No, let me correct that.
(sigh) I am the Warden.
This novel, she puzzles me, intrepid readers. It pains me to admit, but I haven't written anything solid for the past three days. If I have any defence, the time was spent working on other projects, particularly the Adventurer gamebook, Fires Across the Plains. I had a different goal set to accomplish that project in time and needed to fire it off regardless of anything else for the sheer sake that it's a paid contract. (And technically my first in years, therefore the first of my full-time career.)
Now I have to confess. Part of that last paragraph was a lie. I could have easily put in the work on my novel, Messenger. I simply didn't.
We've established already this is my first serious attempt at completing any fictional writing aside from the occasional brief story used in RPG supplements and personal campaigns and taking this vehicle from 0 to 60 in 6 seconds has proven to be a true endurance challenge. When I started, I had it my mind to write a complete work of fiction from beginning to end and I've been treating this as such, save for the advanced planning and conception stages other projects require. It's worked out well during the initial stages of the story, starting from intense action and intrigue, some burglary, story-based dialogue as the protagonist learns their mission, escapes from enemies, even wanders the Wild for a chapter. While the last chapter was quite the challenge - I've never written a lot of exposition and travel scenes before - this new one has truly escaped me.
I have placed my central character in the middle of a dramatic, personal dialogue scene involving his wife. The event has been discussed and hinted at five pages before the time came and the character would not dodge the issue, much as he wants to, so I've literally backed myself into a corner and I'm stuck. Total blank.
You'd think the scene could write itself because of its catch. Tomas, AKA the Messenger, doesn't live with his wife, the chieftain's daughter of an isolated tribe deep in the marshes. Messengers are honour-bound to travel the Wild regions of the Found Lands delivering word to its people, fulfilling requests, and other related tasks. He's never home; he doesn't have a home. He lives on the open road. His wife was given to him as a "gift" when he made a pact with her father and now he's "home" for the first time in years. That should be enough to get cracking on this sucker, right?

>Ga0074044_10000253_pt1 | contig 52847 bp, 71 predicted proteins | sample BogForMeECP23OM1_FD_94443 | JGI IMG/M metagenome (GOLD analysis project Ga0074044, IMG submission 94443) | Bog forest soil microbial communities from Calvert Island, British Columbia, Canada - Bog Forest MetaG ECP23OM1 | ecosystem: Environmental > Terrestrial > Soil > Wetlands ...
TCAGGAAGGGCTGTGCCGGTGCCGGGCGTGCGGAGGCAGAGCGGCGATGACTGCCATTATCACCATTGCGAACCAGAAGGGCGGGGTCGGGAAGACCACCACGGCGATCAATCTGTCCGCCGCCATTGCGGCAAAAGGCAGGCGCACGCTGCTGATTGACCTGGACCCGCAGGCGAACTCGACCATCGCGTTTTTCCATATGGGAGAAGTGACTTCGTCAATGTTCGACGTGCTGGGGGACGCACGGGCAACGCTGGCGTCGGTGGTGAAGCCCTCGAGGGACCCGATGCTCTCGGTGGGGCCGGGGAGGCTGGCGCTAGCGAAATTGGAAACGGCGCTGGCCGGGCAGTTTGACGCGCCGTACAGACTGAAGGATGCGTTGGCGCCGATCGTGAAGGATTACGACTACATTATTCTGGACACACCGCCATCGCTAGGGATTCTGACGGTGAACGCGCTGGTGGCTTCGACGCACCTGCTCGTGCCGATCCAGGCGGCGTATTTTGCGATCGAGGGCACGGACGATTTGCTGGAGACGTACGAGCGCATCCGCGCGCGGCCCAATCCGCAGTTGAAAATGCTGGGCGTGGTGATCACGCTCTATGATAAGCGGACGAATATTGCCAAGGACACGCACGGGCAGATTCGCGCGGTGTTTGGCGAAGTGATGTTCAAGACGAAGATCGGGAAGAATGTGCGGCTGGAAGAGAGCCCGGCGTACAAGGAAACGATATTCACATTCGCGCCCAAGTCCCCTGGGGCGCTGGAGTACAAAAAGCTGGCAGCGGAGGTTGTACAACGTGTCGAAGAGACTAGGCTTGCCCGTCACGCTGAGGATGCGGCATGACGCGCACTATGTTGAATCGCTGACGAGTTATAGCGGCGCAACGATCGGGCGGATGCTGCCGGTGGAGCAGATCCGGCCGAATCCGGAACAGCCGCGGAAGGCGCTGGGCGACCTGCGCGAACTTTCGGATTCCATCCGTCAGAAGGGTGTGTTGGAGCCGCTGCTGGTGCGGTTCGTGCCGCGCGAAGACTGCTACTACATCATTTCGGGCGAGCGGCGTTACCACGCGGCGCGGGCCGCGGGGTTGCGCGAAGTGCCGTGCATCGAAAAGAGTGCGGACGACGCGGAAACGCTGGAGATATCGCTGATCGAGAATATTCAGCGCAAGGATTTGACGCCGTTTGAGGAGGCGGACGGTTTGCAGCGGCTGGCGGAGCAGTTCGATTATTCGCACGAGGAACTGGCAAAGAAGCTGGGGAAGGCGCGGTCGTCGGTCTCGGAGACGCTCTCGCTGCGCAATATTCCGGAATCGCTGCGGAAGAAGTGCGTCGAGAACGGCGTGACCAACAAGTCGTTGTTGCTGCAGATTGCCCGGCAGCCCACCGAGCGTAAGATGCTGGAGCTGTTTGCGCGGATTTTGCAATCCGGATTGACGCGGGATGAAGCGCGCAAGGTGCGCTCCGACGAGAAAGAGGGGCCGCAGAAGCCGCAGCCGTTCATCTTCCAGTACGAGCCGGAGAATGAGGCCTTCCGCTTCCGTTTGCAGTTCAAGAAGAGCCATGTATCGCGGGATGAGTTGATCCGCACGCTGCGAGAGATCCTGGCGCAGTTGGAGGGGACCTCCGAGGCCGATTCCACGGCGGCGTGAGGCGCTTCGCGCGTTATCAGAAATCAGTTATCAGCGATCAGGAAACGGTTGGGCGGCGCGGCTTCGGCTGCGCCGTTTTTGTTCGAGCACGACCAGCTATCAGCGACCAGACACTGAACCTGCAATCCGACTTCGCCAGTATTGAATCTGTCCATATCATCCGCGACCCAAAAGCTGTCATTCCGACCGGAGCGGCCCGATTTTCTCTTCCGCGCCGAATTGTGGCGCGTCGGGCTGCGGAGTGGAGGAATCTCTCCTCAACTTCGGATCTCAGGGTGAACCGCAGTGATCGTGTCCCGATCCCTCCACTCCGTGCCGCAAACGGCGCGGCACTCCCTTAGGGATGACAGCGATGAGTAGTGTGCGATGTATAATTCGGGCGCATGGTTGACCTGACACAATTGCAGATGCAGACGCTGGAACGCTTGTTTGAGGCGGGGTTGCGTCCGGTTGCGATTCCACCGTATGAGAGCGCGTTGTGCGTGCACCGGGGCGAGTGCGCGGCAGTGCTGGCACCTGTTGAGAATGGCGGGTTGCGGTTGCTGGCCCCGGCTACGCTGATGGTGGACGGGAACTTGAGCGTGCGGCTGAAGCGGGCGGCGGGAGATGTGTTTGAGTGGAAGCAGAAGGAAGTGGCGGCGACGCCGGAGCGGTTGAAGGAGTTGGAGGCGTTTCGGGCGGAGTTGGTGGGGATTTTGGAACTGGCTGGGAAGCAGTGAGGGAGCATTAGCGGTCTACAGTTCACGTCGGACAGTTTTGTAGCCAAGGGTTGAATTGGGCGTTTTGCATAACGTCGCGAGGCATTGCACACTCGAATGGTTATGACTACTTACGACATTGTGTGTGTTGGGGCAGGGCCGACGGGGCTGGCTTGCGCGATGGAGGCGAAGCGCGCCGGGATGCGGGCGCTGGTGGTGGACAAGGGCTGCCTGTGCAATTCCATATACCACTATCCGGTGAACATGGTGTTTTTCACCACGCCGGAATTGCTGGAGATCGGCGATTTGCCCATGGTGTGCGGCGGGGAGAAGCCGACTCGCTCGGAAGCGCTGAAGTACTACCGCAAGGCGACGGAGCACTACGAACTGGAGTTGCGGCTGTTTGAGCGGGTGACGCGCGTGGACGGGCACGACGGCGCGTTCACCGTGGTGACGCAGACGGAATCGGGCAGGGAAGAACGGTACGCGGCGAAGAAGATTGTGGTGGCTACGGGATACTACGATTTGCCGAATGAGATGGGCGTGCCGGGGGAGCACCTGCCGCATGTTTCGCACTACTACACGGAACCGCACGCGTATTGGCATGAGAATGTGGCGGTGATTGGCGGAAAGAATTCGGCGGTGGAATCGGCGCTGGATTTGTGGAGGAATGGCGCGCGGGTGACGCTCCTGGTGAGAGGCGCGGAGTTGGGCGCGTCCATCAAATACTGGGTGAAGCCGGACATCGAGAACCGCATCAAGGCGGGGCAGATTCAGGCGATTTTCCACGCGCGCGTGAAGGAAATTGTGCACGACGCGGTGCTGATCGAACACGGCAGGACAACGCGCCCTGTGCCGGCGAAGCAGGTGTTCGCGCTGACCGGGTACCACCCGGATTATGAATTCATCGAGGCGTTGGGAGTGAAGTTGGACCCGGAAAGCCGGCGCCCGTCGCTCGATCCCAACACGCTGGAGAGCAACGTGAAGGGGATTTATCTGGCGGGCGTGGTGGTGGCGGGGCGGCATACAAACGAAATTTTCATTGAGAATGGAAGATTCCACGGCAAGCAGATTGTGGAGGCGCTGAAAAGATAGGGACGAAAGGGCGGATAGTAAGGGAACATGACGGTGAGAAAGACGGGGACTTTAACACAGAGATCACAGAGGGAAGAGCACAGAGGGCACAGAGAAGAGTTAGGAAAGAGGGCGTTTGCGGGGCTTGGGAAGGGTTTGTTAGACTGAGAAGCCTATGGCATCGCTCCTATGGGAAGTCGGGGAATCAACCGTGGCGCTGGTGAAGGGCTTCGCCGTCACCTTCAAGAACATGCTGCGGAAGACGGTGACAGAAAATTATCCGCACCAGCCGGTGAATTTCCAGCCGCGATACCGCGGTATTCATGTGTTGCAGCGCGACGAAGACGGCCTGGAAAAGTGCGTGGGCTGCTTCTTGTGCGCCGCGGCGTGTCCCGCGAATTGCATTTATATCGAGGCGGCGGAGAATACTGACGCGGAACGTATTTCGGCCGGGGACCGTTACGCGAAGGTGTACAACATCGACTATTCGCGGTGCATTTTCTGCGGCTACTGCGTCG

Nope. Not happening. And it weighed on me.
The strange part is my indifference on the matter. Not that I don't care, but I see value in achieving whatever goal. If it turns out I can only reach 40,000 words, for example, I've still learned I can pump out 40,000 words on a single project within a month. More importantly, 40,000 words on a single project juggled in the middle of other projects. Unlike many other NaNos, I'm not fitting in this writing time in addition to a regular workload, including paid employment. All my work on Messenger is done during my usual work hours because I want to know my current limit before I can improve on it. Similar to typing speed, you need to know how slow you were at the start before you start increasing your speed.
So if I don't hit 50k, I'm not going to beat myself up. It's my first effort and just because I'm trying to break into full-time/freelance game design doesn't mean I'll miraculously start with the productivity of Monte Cook. It's a learned process, as it is with any other job.
Now, all that negativity aside, a bit of unfortunate luck has fallen in my lap. My regular Sunday D&D game was cancelled and since Saturday was spent ensuring there's nothing else to interfere with Sunday, I have nothing but time to get caught up (I'm currently sitting at 22,406 words - nearly 6,000 words behind schedule). Even my fiancée is kicking my ass to get caught up. The only thing stopping me at this very moment is popping out a quick blog entry on my current NaNo status.
Wait. Now I've written myself into writing that scene. Guess I better get moving.